In other words, the US government, not unlike that of the Chinese, is very much in the business of subsidizing tech companies’ continual expansion into all corners of the planet.

In this escalating game of technological military advancement, both states have used nationalism to justify militarism and quash dissent. Like Chinese technology companies, Microsoft takes its support for the military as a patriotic duty. Brad Smith, Microsoft’s chief legal officer, jingoistically offered to never shy away from providing AI-powered weapons to the US military: “We at Microsoft have their back.”

Last year, in response to employee uproar over a different multimillion contract with the Defense Department, Microsoft CEO Satya Nadella said that he would not “withhold technology from institutions that we have elected in democracies to protect the freedoms we enjoy.” Baiting his employees into a nationalistic response, his statement was reminiscent of Cold War–era rhetoric: under the pretense of democracy and freedom, any US agenda is just.

Some Microsoft employees share the same nationalist viewpoint. In a Facebook group for new employees, many expressed excitement that their company had beaten out Amazon for the $10 billion contract. Those expressing anti-JEDI opinions were met with jingoistic fervor: “It is a free country with a free market. Sell your shares, and move companies. This is America, this is what freedom looks like.”

Another side of this nationalist rhetoric is anti-Chinese animus, which has been used to persuade liberal employees — the majority at most tech firms — to support military partnerships. Earlier this year, a group of Microsoft workers demanded that their company cancel its “augmented reality” contract with the US Army. But they were met with resistance from other employees who, despite being wary of building weapons technology, insisted that the defense contract continue in order to keep China’s military in check.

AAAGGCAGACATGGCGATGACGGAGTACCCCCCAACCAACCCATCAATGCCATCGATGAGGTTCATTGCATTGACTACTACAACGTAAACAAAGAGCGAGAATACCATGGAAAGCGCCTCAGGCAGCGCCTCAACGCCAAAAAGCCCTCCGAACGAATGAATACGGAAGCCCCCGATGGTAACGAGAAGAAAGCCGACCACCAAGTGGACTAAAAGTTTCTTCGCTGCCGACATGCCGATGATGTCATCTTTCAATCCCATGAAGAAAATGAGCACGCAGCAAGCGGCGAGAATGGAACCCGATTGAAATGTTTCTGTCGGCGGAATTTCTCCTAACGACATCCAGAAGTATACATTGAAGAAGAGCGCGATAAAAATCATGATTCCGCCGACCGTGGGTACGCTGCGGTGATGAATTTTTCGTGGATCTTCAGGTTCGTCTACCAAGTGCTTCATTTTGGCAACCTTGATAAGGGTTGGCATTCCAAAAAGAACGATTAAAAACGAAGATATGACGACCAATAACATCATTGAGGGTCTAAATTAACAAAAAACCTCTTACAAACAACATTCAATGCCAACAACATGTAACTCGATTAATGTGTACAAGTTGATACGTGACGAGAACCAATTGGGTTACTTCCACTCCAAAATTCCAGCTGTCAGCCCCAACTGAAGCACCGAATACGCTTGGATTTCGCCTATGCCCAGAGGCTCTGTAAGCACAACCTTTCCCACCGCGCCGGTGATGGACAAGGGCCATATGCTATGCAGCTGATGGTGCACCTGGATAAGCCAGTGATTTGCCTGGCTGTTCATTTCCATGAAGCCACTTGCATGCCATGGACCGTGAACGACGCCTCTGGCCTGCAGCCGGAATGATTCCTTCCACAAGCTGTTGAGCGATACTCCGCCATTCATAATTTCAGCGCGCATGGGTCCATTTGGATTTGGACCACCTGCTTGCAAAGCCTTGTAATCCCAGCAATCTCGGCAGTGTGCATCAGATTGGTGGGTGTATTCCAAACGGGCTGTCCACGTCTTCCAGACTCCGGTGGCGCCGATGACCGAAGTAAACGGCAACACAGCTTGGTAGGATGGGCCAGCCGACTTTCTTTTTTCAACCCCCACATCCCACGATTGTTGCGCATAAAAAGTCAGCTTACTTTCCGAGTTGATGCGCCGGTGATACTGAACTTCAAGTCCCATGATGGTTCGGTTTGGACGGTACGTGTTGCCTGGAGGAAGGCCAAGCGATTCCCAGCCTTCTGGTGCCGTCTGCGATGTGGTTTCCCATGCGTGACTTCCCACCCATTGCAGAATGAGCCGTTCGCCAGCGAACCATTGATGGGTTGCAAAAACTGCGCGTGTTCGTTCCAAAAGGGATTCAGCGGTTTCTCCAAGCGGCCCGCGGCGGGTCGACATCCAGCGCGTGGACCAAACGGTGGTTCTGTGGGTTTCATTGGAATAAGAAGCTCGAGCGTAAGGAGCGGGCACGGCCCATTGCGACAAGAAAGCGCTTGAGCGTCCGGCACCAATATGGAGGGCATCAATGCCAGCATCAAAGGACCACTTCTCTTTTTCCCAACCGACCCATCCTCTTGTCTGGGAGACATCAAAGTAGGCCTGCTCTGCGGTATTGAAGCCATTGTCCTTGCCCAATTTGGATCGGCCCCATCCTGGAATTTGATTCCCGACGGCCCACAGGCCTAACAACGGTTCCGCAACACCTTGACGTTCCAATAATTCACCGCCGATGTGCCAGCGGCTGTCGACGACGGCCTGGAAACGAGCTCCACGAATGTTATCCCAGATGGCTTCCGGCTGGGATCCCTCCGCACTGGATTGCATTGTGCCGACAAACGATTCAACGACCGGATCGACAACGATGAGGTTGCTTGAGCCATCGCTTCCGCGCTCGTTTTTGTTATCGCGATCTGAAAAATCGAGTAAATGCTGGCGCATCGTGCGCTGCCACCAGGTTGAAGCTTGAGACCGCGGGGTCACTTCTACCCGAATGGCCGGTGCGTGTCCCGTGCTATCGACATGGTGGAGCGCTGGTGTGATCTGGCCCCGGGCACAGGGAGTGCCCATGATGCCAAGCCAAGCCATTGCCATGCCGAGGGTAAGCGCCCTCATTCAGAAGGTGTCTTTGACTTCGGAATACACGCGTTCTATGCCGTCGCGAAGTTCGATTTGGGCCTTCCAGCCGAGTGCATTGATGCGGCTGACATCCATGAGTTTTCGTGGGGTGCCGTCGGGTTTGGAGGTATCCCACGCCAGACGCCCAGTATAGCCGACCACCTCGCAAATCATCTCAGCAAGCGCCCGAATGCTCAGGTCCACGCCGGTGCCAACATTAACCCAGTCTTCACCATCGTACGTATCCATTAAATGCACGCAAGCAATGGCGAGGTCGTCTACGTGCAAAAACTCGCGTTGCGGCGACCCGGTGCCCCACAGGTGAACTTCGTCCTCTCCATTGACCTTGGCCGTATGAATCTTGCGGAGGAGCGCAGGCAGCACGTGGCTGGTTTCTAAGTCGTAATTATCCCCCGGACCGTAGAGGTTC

With China and the United States neck in neck in various cutting-edge technology, anti-Chinese sentiment in Silicon Valley has only escalated. In the past, American firms attacked China for its lack of innovation and “stealing technology.” But today, tech CEOs are blatantly fanning the flames of nationalism in order to break the rules and keep Chinese tech at bay. Recently, Facebook CEO Mark Zuckerberg insisted that lawmakers stop trying to regulate Facebook or else China will “win.” Even some left-leaning politicians have joined in: Senator Elizabeth Warren released a plan earlier this year touting “economic patriotism” and identifying China as an economic enemy that must be met with harsher measures.

The Tech Industry’s Jingoism

The tech industry clearly has a nationalism problem. Intent on boosting their profits and global market share, tech leaders are using jingoism to justify ethically dubious decisions, while politicians use it to rationalize a closer partnership between the tech industry and the military. Worst still, the kind of techno-militaristic nationalism seen in the JEDI project could eventually set off a catastrophic AI-arms race.

Our response must be to start building an internationalist politics that connects Chinese and US tech workers and rejects the nationalism that pushes us to think we have more in common with our bosses than with other workers.

Earlier this year, a group of Microsoft employees showed how this can be done. Repudiating the nationalist logic of us-versus-them, they wrote a letter to show solidarity with Chinese tech workers fighting against the brutal working hours of “996” (9 AM to 9 PM, six days a week). Because the anti-996 campaign was hosted on the Microsoft code-sharing platform, GitHub, it was difficult for Chinese tech companies to censor it without blocking GitHub entirely. The best way to remove the campaign was to directly ask Microsoft to pull the project. Anticipating this, Microsoft employees demanded that GitHub be kept uncensored and accessible for 996 protesters. In their letter, they wrote: “We, the workers of Microsoft and GitHub, support the 996.ICU movement and stand in solidarity with tech workers in China,” adding, “multinational companies will pit workers against each other in a race to the bottom as they outsource jobs and take advantage of weak labor standards in the pursuit of profit.”

The JEDI contract has now been sealed, but it’s not too late for tech workers to fight back. Like these Microsoft employees, we need to develop connections across borders and build lasting transnational solidarity. Tech workers need to keep organizing to reject the rising militarism and Chinese fearmongering in Silicon Valley. Only then can our vision for tech be one with the Jedi — a force that fights for freedom and justice.